Saturday, May 23, 2015

Butterfly Sympathy

Making sympathy cards is never easy, and I--like so many of you--prefer making them when I don't need them, keeping a variety of cards ready. It's hard to generate much creative enthusiasm when your heart is hurting.

When I was in my teens, my mom took me to the Hallmark store to buy a sympathy card for a friend. As I looked over the cards, mom told me to find something with just a few words and soft images. When, years later, I received a sympathy card that looked like a child's birthday card with a sympathy sentiment stuck on it, the truth of mom's advice hit me. (Moms are always right, aren't they?)

Now that I make my own cards, I try to use soft colors and simple statements of sympathy. The sentiment from Papertrey's Beautiful Butterflies is perfect not just for sympathy but for any "difficult time" someone might be experiencing. It works inside the card as well as on the front, too.

I always keep my handwritten comments inside as simple and short as possible, avoiding the empty platitudes or upsetting phrases that can add to people's suffering. As a Stephen Minister, I can assure you that saying "it was God's will" or "she's in a better place" is NOT helpful. Ever. Let the grieving persons come to these conclusions on their own, and then affirm them if/when they do. But don't be the first to say them. Fact is, there are NO words that really help, unless you can share a positive memory of the deceased. The blessing of a sympathy card is that you let the grieving know you are thinking of them, acknowledge and share their grief, and offer kindness and support.

I'll get off my soapbox now.

The colors here are Brilliance platinum planet, pearlescent beige, and pearlescent chocolate. I love how the curly antennae mimics the flourishes of the sentiment, and how the focal point is a stable triangle. Chocolate is softer than black would have been, but it's dark enough to anchor the design and create a very strong focal point. It's hard for your eye to move to the border, isn't it?

That shimmer works so well for butterflies!

So why create the border in the first place? Well, my thinking behind this card is that our loved ones leave this earth alone, but they go to join the saints who've gone before. (In the Methodist and other protestant traditions, all who go to God are saints.) The background here, shown only as a narrow border, represents those we see again, the hope of heaven and reunion, and butterflies are such a lovely representation of death and resurrection.

Maybe I'm being too English major about this, but it works for me.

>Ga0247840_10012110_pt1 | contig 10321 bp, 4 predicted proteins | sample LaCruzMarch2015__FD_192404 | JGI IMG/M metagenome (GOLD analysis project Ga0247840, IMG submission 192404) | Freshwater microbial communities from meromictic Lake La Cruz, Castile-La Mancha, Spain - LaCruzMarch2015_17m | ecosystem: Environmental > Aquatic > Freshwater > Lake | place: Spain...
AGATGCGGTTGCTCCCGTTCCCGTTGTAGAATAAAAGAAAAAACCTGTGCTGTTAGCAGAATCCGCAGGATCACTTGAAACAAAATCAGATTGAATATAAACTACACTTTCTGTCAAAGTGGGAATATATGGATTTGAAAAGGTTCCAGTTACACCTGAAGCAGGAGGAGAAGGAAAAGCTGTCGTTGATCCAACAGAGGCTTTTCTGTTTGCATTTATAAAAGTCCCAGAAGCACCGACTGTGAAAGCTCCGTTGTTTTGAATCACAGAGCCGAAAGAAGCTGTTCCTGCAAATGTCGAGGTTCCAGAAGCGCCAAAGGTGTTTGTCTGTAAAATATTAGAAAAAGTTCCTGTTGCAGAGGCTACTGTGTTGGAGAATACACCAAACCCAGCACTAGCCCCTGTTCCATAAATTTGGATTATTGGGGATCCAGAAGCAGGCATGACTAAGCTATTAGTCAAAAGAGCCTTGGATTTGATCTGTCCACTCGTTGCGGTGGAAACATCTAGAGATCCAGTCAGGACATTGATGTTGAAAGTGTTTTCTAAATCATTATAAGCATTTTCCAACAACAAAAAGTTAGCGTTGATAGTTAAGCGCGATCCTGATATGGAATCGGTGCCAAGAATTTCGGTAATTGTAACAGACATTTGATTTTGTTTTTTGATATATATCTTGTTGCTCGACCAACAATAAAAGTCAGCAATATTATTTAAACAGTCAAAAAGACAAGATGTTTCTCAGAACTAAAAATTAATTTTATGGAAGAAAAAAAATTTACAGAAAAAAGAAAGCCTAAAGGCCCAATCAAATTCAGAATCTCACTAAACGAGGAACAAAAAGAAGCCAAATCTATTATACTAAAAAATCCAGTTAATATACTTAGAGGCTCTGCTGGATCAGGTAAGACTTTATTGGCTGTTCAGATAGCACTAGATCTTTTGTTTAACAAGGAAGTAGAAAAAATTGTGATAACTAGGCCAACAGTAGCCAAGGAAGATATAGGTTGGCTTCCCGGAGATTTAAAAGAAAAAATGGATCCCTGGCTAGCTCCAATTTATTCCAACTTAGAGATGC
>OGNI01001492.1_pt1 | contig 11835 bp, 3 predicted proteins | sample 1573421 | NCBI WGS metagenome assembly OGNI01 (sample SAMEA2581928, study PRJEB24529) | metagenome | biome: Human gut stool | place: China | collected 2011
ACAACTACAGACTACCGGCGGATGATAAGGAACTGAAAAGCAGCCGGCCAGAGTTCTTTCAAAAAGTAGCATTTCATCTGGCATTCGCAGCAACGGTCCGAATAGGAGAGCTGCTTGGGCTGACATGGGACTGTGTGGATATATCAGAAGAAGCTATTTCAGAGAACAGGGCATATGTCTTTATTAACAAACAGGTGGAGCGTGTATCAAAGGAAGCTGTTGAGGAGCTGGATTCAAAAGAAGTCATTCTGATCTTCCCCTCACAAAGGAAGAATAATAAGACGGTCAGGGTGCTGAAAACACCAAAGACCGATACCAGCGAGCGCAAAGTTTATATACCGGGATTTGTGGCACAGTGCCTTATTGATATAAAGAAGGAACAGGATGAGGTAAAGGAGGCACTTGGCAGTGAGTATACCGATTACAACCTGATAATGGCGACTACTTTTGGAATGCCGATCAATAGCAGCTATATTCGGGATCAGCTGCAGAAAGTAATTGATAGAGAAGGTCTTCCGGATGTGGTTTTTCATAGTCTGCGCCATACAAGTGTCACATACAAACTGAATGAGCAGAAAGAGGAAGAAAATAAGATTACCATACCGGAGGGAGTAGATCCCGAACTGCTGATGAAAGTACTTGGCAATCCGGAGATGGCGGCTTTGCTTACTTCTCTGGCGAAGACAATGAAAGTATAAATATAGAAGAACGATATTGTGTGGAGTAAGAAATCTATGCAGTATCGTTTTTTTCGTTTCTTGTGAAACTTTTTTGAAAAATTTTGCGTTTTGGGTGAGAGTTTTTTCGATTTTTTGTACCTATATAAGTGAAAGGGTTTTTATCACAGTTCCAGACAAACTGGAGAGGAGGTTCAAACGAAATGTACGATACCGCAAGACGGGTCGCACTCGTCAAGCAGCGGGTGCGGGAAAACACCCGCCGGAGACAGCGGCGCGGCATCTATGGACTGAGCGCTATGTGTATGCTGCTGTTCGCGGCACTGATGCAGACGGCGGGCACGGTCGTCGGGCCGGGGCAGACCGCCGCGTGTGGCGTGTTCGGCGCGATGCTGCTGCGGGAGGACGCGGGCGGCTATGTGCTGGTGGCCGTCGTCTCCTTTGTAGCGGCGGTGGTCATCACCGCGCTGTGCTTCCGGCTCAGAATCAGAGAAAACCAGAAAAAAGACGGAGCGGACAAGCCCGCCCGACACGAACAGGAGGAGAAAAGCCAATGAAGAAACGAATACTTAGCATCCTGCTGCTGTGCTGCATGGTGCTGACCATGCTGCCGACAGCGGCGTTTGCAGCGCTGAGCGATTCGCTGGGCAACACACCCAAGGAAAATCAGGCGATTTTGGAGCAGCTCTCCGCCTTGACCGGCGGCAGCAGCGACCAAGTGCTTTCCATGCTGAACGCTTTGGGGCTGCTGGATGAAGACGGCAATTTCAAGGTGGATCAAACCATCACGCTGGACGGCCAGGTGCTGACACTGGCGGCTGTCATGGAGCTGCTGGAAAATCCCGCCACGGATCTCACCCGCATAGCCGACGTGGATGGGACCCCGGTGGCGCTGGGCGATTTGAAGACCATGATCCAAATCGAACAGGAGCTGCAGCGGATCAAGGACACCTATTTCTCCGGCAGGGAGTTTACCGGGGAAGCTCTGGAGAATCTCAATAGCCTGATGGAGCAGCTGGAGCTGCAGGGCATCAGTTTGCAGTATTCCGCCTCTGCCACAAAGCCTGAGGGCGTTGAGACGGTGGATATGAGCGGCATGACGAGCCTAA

And that's all I have to say about that.

Do you have any rules you follow while making sympathy cards? Have you ever received one that was particularly comforting or particularly hurtful?

stamps: Hero Arts Color Layering Butterflies, Papertrey Beautiful Butterflies
ink: Brilliance
paper: Papertrey
accessories: corner rounder, dimensionals


  1. Perfect subtle hues for a sympathy card

  2. Love the symbolism of the butterflies surrounding the newest one.
    I approach sympathy cards in a different direction. I make them as I need them so I am able to style the card to the recipient.I've tried making them 'ahead of time' and they just don't work for me for some unknown reason. I agree that platitudes don't work and found the most meaningful words I have received are the memories shared.
    Lu C

  3. I try to keep it simple and soft. But I will try the Pearlescent Beige option - love the look of the butterflies.

  4. I just had to make a sympathy card. I made a tiny mistake, and chose to cover it with a butterfly - partly because it was the right size, but also because of the symbolism - and then I added a few more... I agree with you about the wording. I usually keep it short - expressing our sympathy for the loss, and assuring them of our prayers. PLEASE don't ever assume that you know how the grieving feel either - my sister lost a 3 day-old baby, and someone told her that they knew how she was feeling - they'd just lost an 89-year-old aunt the week before...!

    1. We never can understand fully someone else's grief. How awful for your sister!

  5. What a beautiful card, Susan. I love the subtle colors and the symbolism of the individual and group of butterflies.

  6. I don't know why it's taken me so long to find your blog. It's perfect for me as a "new" and struggling cardmaker. I'm now happily reading back through your archives, and I had to pause and comment to acknowledge this beautiful card, and your reasoning behind the design. It's just perfect, and it made me cry.


Thank you so much for taking time to comment!